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Monday, December 10 , 2018, 12:52 am | Fair 49º


Ron Fink: The Election is Over, The Voters Have Spoken

Well we’ve all voted and some of the results were predictable, others weren’t.

In the city of Lompoc, Jenelle Osborne has the lead, but she will face stiff opposition because Dirk Starbuck and Victor Vega easily defeated their opponents in this race.

It’s important to note that Starbuck wasn’t even in the state during the later portion of the campaign, while his competitor met with people face-to-face to discuss issues.

And, the person Mayor-elect Osborne defeated, Jim Mosby, remains in office for the next two years, and he will likely lead the opposition to any idea she puts forward as he has done for the last four years.

The first task for the new council is to fill the empty seat; former Mayor Bob Lingl chose to retire and with Osborne’s council position still having two years left, they must decide how to fill the empty seat. There are two ways to do it, one is with a special election, the other is for the council to choose.

Special elections cost General Fund dollars and past practice has been for the council to decide; this method means only three people choose the winner and past choices/methods have been questionable.

I am guessing the trio already has someone in mind and that person won’t be supportive of Osborne. It may be best to leave this choice to voters to avoid any hint of favoritism.

There is a budget workshop, the first of many, planned for next month. It will be interesting to see how the trio will handle the disaster they created by not allowing the people to even consider measures that would increase General Fund revenue.

Not one of the three addressed the pending fiscal problems during their campaigns, and none have suggested a course of action to preserve needed services.

The City Council in Santa Maria, being much more responsible and mindful of the impacts of pending revenue losses to their General Fund allowed voters to choose between loss of services or continued availability of police/fire services.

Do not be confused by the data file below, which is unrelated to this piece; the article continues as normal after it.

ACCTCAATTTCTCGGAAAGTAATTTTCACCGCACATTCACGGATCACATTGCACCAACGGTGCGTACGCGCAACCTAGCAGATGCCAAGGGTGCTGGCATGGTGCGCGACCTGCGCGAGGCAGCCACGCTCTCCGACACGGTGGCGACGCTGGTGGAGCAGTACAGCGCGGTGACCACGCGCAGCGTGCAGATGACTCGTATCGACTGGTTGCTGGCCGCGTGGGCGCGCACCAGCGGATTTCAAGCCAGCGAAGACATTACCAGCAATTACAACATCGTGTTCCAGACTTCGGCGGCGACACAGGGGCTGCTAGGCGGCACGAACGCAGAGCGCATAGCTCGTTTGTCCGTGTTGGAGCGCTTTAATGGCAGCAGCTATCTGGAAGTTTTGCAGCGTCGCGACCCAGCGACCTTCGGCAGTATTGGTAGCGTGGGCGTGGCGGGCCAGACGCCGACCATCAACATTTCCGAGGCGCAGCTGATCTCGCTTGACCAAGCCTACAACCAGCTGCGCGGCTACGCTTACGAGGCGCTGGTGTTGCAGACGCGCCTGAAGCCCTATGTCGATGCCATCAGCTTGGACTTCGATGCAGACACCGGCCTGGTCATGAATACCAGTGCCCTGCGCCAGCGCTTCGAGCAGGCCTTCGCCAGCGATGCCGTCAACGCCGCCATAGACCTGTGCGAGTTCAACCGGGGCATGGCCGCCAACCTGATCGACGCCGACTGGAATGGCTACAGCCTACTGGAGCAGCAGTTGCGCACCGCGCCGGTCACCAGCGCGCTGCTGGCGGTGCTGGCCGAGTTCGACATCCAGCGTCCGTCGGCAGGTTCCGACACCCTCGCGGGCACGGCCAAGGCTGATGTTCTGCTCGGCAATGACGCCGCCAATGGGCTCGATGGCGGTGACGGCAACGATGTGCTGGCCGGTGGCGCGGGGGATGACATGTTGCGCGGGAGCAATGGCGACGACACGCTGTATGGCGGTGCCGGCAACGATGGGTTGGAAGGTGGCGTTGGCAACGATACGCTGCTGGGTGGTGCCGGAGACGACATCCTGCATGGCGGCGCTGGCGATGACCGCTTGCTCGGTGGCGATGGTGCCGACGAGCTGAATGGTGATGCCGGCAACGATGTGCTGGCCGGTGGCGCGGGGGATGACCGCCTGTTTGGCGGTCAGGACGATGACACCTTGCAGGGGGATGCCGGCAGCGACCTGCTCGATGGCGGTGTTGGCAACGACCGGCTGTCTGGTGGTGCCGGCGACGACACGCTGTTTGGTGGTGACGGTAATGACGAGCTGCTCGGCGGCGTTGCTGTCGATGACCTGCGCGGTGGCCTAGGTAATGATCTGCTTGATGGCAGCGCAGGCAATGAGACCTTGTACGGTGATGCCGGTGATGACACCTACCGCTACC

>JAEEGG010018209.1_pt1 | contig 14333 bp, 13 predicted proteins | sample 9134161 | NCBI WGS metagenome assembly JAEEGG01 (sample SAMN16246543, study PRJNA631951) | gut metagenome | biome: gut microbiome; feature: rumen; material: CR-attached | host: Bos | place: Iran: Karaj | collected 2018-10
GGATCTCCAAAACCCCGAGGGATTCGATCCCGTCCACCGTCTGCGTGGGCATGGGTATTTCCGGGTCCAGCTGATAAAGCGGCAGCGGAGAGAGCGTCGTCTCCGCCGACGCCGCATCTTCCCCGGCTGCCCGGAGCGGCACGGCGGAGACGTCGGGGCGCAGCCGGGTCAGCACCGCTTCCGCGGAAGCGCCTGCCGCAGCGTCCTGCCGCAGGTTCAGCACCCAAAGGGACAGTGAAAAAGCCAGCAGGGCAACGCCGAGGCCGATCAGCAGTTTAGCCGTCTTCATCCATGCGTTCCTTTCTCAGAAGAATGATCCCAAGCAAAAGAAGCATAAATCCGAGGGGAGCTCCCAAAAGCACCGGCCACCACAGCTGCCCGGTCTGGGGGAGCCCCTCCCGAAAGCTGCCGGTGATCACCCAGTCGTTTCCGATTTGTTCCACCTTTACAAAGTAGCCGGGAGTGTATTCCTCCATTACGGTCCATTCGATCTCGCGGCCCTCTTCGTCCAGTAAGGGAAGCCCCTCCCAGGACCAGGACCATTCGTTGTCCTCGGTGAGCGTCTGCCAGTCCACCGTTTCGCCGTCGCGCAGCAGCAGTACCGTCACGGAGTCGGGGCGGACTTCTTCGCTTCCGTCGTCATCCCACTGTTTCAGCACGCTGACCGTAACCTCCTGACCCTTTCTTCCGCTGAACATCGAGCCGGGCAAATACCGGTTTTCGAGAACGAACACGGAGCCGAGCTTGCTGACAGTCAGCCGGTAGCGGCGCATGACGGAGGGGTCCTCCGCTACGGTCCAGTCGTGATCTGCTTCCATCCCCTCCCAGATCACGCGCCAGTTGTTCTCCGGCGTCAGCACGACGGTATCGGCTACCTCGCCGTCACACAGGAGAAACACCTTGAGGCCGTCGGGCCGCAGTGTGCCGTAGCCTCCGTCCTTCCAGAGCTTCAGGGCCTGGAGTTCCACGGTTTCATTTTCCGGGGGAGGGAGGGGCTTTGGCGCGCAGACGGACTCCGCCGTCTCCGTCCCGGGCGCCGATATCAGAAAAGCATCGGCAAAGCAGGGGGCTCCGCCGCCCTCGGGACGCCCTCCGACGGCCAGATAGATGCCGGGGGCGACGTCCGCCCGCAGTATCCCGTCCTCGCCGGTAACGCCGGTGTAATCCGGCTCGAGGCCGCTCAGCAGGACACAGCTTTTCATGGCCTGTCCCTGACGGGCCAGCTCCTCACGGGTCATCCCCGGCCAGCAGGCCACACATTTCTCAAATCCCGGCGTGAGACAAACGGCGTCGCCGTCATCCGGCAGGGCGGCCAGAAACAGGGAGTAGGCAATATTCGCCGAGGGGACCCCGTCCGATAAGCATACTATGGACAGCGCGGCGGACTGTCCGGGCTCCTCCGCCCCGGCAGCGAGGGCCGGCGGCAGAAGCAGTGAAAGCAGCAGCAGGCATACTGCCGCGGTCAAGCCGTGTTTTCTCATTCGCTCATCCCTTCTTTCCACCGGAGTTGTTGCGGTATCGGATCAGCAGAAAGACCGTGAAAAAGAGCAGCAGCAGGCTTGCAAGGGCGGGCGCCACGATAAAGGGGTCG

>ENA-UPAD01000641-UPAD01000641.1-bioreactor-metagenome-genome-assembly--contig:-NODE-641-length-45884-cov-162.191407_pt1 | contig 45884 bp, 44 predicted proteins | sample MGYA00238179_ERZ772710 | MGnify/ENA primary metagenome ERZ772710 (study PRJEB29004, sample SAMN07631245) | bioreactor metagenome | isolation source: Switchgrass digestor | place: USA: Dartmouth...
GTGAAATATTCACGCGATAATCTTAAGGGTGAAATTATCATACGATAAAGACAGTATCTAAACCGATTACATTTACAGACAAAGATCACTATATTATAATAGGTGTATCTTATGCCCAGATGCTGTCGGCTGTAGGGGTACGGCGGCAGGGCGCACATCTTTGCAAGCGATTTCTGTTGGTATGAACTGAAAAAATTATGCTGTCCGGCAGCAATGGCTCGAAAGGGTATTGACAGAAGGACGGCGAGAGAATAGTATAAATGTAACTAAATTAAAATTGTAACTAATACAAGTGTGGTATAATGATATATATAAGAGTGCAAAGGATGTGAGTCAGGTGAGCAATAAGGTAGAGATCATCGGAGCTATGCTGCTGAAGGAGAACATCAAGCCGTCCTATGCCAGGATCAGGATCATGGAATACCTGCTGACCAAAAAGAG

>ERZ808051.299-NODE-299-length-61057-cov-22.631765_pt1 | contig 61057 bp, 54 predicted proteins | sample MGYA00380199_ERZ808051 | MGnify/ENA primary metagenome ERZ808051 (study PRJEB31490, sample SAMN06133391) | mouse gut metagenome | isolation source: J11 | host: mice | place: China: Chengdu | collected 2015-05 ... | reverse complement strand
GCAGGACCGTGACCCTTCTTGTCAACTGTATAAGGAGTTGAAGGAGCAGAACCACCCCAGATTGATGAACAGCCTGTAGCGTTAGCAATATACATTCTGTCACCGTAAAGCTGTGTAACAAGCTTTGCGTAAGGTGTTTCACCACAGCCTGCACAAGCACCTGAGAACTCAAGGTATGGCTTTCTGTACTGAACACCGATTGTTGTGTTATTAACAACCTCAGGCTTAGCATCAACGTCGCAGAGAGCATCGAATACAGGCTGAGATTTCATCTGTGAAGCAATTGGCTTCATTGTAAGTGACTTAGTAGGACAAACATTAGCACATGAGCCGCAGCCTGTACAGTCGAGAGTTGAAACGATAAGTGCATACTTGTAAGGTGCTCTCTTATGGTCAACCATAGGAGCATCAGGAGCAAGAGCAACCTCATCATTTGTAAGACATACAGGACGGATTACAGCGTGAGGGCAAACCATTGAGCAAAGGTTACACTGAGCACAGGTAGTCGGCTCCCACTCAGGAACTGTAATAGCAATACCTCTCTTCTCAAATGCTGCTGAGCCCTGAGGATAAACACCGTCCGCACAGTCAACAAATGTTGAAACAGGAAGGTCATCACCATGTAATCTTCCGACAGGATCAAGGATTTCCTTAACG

The public overwhelmingly approved Measure U2018, a public safety services sales tax.

Countywide Measure G2018, the Board of Supervisors plan to establish a redistricting commission passed; and Measure H2018, a citizen-initiated plan failed by a wide margin.

This means 11 people will determine new electoral boundaries for the five districts, which considering recent court cases would include racial and ethnic diversity rather than geographic area as the defining factor.

Measure G is full of legal loopholes, twists and turns that complicate the issue and sounded like a group of ordinary citizens would be selected to serve; but when you read the fine print only people with “experience that demonstrates analytical skills relevant to the redistricting process and voting rights” would be deemed qualified to serve.

This seems to be a limiting factor, so 99 percent of us need not apply; it also seems designed to favor political activists.

In Goleta, voters gave the City Council a huge raise in their salaries by passing measure W2018. By my calculations, each council member will now get well over $25,000 a year increase in pay to conduct hearings on professionally prepared staff reports.

Nice reward for serving your community in a part time job.

School bonds in the North County didn’t fair well; Measure Y2018, the Allan Hancock College bond failed by a wide margin and Measure E2018, the Lompoc Unified School District bond failed, too. So, it seems voters didn’t think these two proposals were worth funding.

It’s important to note the LUSD measure has failed three times, and even after an aggressive “information campaign” by the district, this was the widest margin of loss for the three attempts.

Cannabis taxes in Solvang and Lompoc passed by wide margins, but with no licenses issued yet to allow the operation of any cannabis-related businesses in either city, and the proliferation of unlicensed and unregulated distributers ,it makes you wonder just how much revenue, if any, will come into city coffers.

The cost of overseeing these businesses will likely be much greater than any revenue received, so these were just a feel-good measure rather than revenue producers.

Yes, the voters have spoken, now all citizens will live with the results.

— Ron Fink, a Lompoc resident since 1975, is retired from the aerospace industry and has been active with Lompoc municipal government commissions and committee since 1992, including 12 years on the Lompoc Planning Commission. He is also a voting member of the Santa Barbara County Taxpayers Association. Contact him at [email protected]. Click here to read previous columns. The opinions expressed are his own.

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